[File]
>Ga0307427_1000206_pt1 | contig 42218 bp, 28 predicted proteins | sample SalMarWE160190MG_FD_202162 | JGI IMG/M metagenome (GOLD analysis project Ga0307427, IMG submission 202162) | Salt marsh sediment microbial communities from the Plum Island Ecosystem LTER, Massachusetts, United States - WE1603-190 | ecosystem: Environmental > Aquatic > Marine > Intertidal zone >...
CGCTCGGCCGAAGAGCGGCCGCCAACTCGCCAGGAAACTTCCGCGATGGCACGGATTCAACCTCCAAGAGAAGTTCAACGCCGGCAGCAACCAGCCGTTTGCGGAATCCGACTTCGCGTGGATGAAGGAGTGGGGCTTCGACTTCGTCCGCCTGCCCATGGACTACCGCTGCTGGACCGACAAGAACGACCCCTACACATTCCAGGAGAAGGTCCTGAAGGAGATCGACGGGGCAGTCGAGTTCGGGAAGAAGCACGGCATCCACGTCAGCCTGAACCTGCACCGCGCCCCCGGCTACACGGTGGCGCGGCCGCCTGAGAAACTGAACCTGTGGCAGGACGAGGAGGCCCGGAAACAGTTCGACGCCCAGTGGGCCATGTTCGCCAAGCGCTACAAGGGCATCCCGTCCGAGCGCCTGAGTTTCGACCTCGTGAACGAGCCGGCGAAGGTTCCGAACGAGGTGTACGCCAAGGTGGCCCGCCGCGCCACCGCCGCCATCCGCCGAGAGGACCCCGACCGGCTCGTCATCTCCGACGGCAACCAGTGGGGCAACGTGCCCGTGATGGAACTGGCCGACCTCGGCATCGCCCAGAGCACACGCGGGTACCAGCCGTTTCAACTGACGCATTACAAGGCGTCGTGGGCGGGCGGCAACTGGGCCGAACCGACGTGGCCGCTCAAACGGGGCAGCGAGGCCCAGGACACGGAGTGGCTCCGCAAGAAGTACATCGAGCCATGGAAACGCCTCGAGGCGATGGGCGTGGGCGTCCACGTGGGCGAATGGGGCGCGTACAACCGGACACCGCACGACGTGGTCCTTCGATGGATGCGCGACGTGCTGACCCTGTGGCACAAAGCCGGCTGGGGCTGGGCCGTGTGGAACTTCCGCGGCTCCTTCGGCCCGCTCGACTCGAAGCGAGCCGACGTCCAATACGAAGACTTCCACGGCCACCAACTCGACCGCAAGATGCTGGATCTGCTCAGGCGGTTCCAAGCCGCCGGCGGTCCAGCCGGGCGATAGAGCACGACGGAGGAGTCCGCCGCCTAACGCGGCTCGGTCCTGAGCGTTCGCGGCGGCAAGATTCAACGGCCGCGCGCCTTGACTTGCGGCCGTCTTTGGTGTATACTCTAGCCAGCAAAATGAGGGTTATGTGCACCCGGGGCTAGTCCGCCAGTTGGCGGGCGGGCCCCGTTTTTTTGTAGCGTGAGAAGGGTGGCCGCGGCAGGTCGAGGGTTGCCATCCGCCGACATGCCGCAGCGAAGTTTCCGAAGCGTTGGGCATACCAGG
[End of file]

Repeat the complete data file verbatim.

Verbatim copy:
>Ga0307427_1000206_pt1 | contig 42218 bp, 28 predicted proteins | sample SalMarWE160190MG_FD_202162 | JGI IMG/M metagenome (GOLD analysis project Ga0307427, IMG submission 202162) | Salt marsh sediment microbial communities from the Plum Island Ecosystem LTER, Massachusetts, United States - WE1603-190 | ecosystem: Environmental > Aquatic > Marine > Intertidal zone >...
CGCTCGGCCGAAGAGCGGCCGCCAACTCGCCAGGAAACTTCCGCGATGGCACGGATTCAACCTCCAAGAGAAGTTCAACGCCGGCAGCAACCAGCCGTTTGCGGAATCCGACTTCGCGTGGATGAAGGAGTGGGGCTTCGACTTCGTCCGCCTGCCCATGGACTACCGCTGCTGGACCGACAAGAACGACCCCTACACATTCCAGGAGAAGGTCCTGAAGGAGATCGACGGGGCAGTCGAGTTCGGGAAGAAGCACGGCATCCACGTCAGCCTGAACCTGCACCGCGCCCCCGGCTACACGGTGGCGCGGCCGCCTGAGAAACTGAACCTGTGGCAGGACGAGGAGGCCCGGAAACAGTTCGACGCCCAGTGGGCCATGTTCGCCAAGCGCTACAAGGGCATCCCGTCCGAGCGCCTGAGTTTCGACCTCGTGAACGAGCCGGCGAAGGTTCCGAACGAGGTGTACGCCAAGGTGGCCCGCCGCGCCACCGCCGCCATCCGCCGAGAGGACCCCGACCGGCTCGTCATCTCCGACGGCAACCAGTGGGGCAACGTGCCCGTGATGGAACTGGCCGACCTCGGCATCGCCCAGAGCACACGCGGGTACCAGCCGTTTCAACTGACGCATTACAAGGCGTCGTGGGCGGGCGGCAACTGGGCCGAACCGACGTGGCCGCTCAAACGGGGCAGCGAGGCCCAGGACACGGAGTGGCTCCGCAAGAAGTACATCGAGCCATGGAAACGCCTCGAGGCGATGGGCGTGGGCGTCCACGTGGGCGAATGGGGCGCGTACAACCGGACACCGCACGACGTGGTCCTTCGATGGATGCGCGACGTGCTGACCCTGTGGCACAAAGCCGGCTGGGGCTGGGCCGTGTGGAACTTCCGCGGCTCCTTCGGCCCGCTCGACTCGAAGCGAGCCGACGTCCAATACGAAGACTTCCACGGCCACCAACTCGACCGCAAGATGCTGGATCTGCTCAGGCGGTTCCAAGCCGCCGGCGGTCCAGCCGGGCGATAGAGCACGACGGAGGAGTCCGCCGCCTAACGCGGCTCGGTCCTGAGCGTTCGCGGCGGCAAGATTCAACGGCCGCGCGCCTTGACTTGCGGCCGTCTTTGGTGTATACTCTAGCCAGCAAAATGAGGGTTATGTGCACCCGGGGCTAGTCCGCCAGTTGGCGGGCGGGCCCCGTTTTTTTGTAGCGTGAGAAGGGTGGCCGCGGCAGGTCGAGGGTTGCCATCCGCCGACATGCCGCAGCGAAGTTTCCGAAGCGTTGGGCATACCAGG